George W Bush, charge his opponents, is jejune, swaggering, extreme, and inarticulate. If they stick to that songsheet, the president has little to worry about: after all, the Democrats would say that. But he does have a weakness: he's not a good Republican. On key issues, Bush has jettisoned the good-government principles that underpin the Republican party. And that offers the Democrats an opening - if they're ruthless enough to exploit it.
Bush has enjoyed approval ratings that attach to wartime presidents; he has raised high levels of campaign funds, and Republicans have a lock on the South and are making inroads into the industrial Midwest. But rising unemployment and US casualties in Iraq have made Democrats think, for the first time since 11 September, that George Bush might be beatable.
His overall approval ratings have dropped below 60% for the first time since 9/11. On the question of economic management, usually a strong indicator of electoral prospects, Americans are dissatisfied.
Bush is again the object of mockery on cable broadcasts such as Jon Stewart's Daily Show. Howard Dean's Democratic candidacy has excited the activists - he raised more than dollars 7 million in campaign funding in the second quarter.
The best measure of the changing political weather is that Democratic party operatives are floating the idea that Al Gore might return for a rematch.
So, how lucky for the president that his opponents are so busy providing therapy for Democratic activists. A gun-toting fiscal conservative, Dean has emerged only by outright opposition to the war in Iraq. Others, such as John Kerry, are following him to the Left.
It's standard practice in US presidential elections: win the primaries on the flank and come back to the centre for the main contest. But one feels like a kibitzer at a chess game: the lethal move is so obvious, but your guy just can't see it.
The Democratic presidential candidate should appropriate the traditional Republican values of limited government, individual liberty and fiscal responsibility. Because these positions are up for grabs. George Bush has out-pandered the Democrats in providing prescription drug benefits to pensioners, agricultural subsidies, and protection to steelworkers.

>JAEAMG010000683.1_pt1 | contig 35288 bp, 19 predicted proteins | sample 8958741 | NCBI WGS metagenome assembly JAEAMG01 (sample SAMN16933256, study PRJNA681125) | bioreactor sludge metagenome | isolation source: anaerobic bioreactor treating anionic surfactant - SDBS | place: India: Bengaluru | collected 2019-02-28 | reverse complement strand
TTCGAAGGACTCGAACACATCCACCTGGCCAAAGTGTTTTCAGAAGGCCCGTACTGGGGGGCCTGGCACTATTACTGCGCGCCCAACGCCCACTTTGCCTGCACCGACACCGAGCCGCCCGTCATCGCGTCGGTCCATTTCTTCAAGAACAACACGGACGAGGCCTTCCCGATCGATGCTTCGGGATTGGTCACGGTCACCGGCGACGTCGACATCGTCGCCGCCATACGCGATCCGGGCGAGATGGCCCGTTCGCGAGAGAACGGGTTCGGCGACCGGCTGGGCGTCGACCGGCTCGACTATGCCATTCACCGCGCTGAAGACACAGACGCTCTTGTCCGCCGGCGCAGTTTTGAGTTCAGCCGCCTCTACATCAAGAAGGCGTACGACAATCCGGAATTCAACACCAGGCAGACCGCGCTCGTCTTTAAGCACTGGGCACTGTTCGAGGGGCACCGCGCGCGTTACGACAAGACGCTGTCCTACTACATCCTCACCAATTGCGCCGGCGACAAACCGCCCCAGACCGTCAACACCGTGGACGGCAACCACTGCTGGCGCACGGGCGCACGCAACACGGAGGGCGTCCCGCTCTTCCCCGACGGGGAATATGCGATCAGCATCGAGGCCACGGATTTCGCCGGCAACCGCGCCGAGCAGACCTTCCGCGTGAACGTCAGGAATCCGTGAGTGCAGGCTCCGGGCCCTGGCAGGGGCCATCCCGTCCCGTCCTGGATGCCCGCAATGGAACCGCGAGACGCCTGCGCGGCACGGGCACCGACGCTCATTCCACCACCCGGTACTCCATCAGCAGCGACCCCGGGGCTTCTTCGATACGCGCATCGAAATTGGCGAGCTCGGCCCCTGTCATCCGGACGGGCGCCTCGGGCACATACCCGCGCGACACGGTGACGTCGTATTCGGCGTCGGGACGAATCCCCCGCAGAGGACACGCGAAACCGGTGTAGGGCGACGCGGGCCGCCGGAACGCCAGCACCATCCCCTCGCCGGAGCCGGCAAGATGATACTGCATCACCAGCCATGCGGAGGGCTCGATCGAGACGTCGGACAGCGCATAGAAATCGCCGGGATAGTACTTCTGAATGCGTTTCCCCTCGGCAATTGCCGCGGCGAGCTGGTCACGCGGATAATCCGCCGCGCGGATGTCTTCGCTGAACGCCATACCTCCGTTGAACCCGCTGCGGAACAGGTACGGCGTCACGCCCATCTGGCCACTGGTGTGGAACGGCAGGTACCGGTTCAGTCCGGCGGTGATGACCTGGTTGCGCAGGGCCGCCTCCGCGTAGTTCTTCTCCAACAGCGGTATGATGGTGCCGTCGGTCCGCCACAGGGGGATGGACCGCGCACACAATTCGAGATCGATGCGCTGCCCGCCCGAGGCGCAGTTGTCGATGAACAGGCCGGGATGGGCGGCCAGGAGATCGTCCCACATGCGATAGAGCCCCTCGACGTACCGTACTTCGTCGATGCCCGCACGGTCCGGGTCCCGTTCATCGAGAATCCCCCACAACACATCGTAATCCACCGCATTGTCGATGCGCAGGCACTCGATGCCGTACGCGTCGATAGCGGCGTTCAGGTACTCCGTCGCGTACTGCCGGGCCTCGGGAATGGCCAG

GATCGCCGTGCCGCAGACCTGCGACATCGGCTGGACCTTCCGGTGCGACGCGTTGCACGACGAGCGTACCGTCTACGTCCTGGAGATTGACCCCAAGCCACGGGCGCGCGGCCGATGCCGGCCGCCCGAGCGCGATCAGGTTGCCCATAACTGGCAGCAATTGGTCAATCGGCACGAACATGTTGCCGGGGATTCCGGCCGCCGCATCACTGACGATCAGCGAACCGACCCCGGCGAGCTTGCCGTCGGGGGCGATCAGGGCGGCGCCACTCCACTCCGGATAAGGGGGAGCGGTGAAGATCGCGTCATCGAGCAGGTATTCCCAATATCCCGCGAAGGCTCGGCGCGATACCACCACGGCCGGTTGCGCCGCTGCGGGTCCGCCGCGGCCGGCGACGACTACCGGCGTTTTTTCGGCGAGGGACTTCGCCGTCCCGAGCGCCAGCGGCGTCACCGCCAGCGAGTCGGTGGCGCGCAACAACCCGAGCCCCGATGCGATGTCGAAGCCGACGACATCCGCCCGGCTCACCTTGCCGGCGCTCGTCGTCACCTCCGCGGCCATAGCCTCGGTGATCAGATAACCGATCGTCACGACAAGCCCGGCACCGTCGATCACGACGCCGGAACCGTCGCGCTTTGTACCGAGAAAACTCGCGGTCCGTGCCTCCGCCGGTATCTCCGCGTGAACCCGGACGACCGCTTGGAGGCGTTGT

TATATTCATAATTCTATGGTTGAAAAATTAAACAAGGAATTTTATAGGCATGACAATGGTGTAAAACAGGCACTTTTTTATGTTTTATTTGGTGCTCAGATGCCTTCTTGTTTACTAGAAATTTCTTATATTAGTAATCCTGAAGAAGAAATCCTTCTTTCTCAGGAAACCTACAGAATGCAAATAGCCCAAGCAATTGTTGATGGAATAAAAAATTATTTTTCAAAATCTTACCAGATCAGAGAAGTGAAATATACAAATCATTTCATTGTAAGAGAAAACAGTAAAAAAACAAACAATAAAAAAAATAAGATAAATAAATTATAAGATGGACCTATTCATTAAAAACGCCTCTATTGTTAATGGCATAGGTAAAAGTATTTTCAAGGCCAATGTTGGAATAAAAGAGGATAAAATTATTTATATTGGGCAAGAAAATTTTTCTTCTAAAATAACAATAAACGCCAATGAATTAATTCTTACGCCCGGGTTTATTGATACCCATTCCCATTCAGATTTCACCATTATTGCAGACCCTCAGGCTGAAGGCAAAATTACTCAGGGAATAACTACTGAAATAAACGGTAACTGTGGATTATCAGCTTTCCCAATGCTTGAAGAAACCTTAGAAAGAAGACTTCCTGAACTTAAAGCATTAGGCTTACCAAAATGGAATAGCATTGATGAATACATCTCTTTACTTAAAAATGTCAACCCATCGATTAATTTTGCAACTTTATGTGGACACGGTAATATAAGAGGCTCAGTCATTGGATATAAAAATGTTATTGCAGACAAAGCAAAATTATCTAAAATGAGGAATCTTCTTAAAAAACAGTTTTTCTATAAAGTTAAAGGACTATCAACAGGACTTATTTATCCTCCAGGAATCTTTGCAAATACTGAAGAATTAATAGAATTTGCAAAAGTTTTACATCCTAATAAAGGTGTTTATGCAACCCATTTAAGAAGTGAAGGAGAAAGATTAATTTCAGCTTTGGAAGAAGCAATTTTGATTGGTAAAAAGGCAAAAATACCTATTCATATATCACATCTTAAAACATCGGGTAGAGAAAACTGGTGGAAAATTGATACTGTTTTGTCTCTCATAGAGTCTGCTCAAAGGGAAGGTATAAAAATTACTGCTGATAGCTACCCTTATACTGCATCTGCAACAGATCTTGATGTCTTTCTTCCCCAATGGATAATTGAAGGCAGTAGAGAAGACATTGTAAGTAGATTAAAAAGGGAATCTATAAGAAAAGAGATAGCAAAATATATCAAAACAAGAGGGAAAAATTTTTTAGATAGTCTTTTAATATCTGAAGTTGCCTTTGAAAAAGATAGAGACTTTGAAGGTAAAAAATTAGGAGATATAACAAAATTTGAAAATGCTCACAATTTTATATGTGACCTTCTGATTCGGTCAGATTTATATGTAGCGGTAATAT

In so doing, he has handed the Democrats arguments to present to the largest voting bloc, the moderate suburban voters.
The Republicans have allowed federal spending to rise at the fastest clip in 20 years. In 2000, Clinton's last year in office, total outlays accounted for 18.4% of GDP. By 2002, the budget consumed 19.5% of GDP.
Less than half of that growth can be explained by increased defence outlays since 9/11. The recession? Well, both Bush Senior and Ronald Reagan contended with economic contraction without letting federal spending rip.
According to libertarian think tank the Cato Institute, Reagan was able to reduce non-defence discretionary spending by 14% in his first term; Bush will have overseen a rise of 18%. The Bush Republicans have become the party of big government.
In introducing steel tariffs, maintaining trade barriers against textile imports and boosting farm subsidies, Bush has undermined the traditional Republican commitment to free trade. The administration justifies its actions as increasing room for manoeuvre in broader trade negotiations But it's more like a move designed to win the farmbelt and rustbelt states. A tough opponent could present the policy as a new tax on food, clothing and cars, to fund the Bush re-election campaign.
The Bush administration is notoriously cosy with business: fewer than a dozen executives have received jail sentences, despite corporate wrongdoings of the late 1990s; the administration has abandoned efforts to curtail Microsoft; and its appointees have given the green light to monopolistic consolidation in local television and newspaper media.
Bush has largely abandoned the Atlantic Alliance, a cornerstone of Republican foreign policy. I'm not suggesting that foreign policy is a popularity contest; Americans are in the mood for Realpolitik. Yet a Democrat candidate could make one powerful point: an American commitment to set the world to rights without the support of allies is prohibitively expensive. Republicans are supposed to avoid open-ended international commitments.
Under George Bush, the federal bureaucracy has seized on 9/11 to expand surveillance of American citizens, tie together information databases, and generally increase the power of the state over individuals. The Republicans are no longer the political home for libertarian voters.
I'm convinced that a candidate running against Bush on this platform could win the coasts, a large slice of the American West and maybe even some of the New South. There's only one problem: he would not survive the Democratic primary.